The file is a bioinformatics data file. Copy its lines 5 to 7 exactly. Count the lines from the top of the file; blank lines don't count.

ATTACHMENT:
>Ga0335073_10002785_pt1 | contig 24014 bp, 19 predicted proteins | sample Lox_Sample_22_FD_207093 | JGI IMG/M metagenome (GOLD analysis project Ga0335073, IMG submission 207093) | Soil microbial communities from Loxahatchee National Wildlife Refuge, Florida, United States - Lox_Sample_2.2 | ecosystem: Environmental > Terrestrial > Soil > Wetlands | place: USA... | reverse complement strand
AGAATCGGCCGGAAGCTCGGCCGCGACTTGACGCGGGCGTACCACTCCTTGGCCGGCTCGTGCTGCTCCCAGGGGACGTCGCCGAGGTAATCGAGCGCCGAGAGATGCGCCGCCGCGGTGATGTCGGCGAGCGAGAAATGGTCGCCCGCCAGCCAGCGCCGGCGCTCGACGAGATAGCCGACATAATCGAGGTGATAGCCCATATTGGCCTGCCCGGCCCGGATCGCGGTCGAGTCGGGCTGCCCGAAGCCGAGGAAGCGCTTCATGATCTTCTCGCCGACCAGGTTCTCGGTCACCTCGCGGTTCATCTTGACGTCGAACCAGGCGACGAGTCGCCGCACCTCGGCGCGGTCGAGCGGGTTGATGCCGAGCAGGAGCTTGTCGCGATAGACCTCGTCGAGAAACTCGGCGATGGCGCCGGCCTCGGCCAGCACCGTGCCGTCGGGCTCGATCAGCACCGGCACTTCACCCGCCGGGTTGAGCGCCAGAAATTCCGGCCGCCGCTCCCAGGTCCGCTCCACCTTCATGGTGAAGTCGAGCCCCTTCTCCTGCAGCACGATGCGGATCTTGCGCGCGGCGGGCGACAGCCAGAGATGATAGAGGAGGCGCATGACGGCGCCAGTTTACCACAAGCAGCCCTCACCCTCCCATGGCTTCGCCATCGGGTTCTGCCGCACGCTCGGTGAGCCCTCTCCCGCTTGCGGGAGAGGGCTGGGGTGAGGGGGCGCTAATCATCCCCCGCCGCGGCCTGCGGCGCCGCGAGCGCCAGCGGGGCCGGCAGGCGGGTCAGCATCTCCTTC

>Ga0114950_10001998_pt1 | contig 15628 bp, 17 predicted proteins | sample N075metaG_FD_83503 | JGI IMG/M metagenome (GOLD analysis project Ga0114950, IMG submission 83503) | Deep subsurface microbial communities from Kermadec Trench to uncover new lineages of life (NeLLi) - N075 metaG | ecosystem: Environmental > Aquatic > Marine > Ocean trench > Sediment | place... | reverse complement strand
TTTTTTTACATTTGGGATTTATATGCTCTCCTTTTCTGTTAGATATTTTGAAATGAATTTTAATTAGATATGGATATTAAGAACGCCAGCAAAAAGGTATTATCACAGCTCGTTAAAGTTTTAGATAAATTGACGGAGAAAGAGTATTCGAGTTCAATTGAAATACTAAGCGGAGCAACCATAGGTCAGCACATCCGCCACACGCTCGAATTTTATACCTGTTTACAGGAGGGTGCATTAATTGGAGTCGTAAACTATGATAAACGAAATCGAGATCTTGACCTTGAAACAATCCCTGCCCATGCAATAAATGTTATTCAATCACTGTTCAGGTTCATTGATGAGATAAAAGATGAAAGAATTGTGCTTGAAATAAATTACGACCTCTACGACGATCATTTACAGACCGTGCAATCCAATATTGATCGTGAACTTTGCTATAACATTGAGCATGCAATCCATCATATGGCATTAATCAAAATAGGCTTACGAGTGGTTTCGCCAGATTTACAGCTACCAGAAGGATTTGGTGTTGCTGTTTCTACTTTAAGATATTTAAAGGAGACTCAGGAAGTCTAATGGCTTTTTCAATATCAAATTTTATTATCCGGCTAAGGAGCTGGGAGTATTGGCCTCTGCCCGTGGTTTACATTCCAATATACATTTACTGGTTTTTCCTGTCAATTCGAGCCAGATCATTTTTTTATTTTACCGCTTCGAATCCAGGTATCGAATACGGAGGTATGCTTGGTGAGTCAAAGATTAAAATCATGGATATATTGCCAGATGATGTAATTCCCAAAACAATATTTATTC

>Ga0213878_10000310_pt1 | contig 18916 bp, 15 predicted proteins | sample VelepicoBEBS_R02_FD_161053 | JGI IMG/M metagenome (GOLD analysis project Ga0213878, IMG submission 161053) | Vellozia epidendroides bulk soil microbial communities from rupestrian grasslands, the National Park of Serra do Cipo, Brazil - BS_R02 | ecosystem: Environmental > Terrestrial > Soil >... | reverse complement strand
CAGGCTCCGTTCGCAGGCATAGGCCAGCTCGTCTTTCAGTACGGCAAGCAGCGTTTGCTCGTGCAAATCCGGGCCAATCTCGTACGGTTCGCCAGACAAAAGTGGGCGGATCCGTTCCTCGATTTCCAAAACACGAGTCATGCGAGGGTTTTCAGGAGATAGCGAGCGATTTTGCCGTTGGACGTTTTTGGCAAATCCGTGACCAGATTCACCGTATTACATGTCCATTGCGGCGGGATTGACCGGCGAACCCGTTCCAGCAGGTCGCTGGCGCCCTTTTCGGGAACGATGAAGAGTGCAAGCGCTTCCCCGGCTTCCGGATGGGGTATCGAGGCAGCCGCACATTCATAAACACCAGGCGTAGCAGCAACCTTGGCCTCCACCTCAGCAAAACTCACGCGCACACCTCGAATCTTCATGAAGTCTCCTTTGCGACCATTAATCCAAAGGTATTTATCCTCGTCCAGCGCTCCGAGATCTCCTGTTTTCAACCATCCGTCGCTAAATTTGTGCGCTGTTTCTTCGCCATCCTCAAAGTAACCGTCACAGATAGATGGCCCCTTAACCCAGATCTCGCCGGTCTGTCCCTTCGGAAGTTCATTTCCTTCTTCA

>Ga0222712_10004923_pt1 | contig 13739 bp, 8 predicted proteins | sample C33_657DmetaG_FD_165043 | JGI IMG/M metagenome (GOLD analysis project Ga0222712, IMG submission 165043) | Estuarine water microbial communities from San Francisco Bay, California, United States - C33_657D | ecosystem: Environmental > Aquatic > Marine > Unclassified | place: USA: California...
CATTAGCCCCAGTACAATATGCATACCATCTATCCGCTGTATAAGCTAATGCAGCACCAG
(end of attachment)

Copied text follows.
>Ga0213878_10000310_pt1 | contig 18916 bp, 15 predicted proteins | sample VelepicoBEBS_R02_FD_161053 | JGI IMG/M metagenome (GOLD analysis project Ga0213878, IMG submission 161053) | Vellozia epidendroides bulk soil microbial communities from rupestrian grasslands, the National Park of Serra do Cipo, Brazil - BS_R02 | ecosystem: Environmental > Terrestrial > Soil >... | reverse complement strand
CAGGCTCCGTTCGCAGGCATAGGCCAGCTCGTCTTTCAGTACGGCAAGCAGCGTTTGCTCGTGCAAATCCGGGCCAATCTCGTACGGTTCGCCAGACAAAAGTGGGCGGATCCGTTCCTCGATTTCCAAAACACGAGTCATGCGAGGGTTTTCAGGAGATAGCGAGCGATTTTGCCGTTGGACGTTTTTGGCAAATCCGTGACCAGATTCACCGTATTACATGTCCATTGCGGCGGGATTGACCGGCGAACCCGTTCCAGCAGGTCGCTGGCGCCCTTTTCGGGAACGATGAAGAGTGCAAGCGCTTCCCCGGCTTCCGGATGGGGTATCGAGGCAGCCGCACATTCATAAACACCAGGCGTAGCAGCAACCTTGGCCTCCACCTCAGCAAAACTCACGCGCACACCTCGAATCTTCATGAAGTCTCCTTTGCGACCATTAATCCAAAGGTATTTATCCTCGTCCAGCGCTCCGAGATCTCCTGTTTTCAACCATCCGTCGCTAAATTTGTGCGCTGTTTCTTCGCCATCCTCAAAGTAACCGTCACAGATAGATGGCCCCTTAACCCAGATCTCGCCGGTCTGTCCCTTCGGAAGTTCATTTCCTTCTTCA

>Ga0222712_10004923_pt1 | contig 13739 bp, 8 predicted proteins | sample C33_657DmetaG_FD_165043 | JGI IMG/M metagenome (GOLD analysis project Ga0222712, IMG submission 165043) | Estuarine water microbial communities from San Francisco Bay, California, United States - C33_657D | ecosystem: Environmental > Aquatic > Marine > Unclassified | place: USA: California...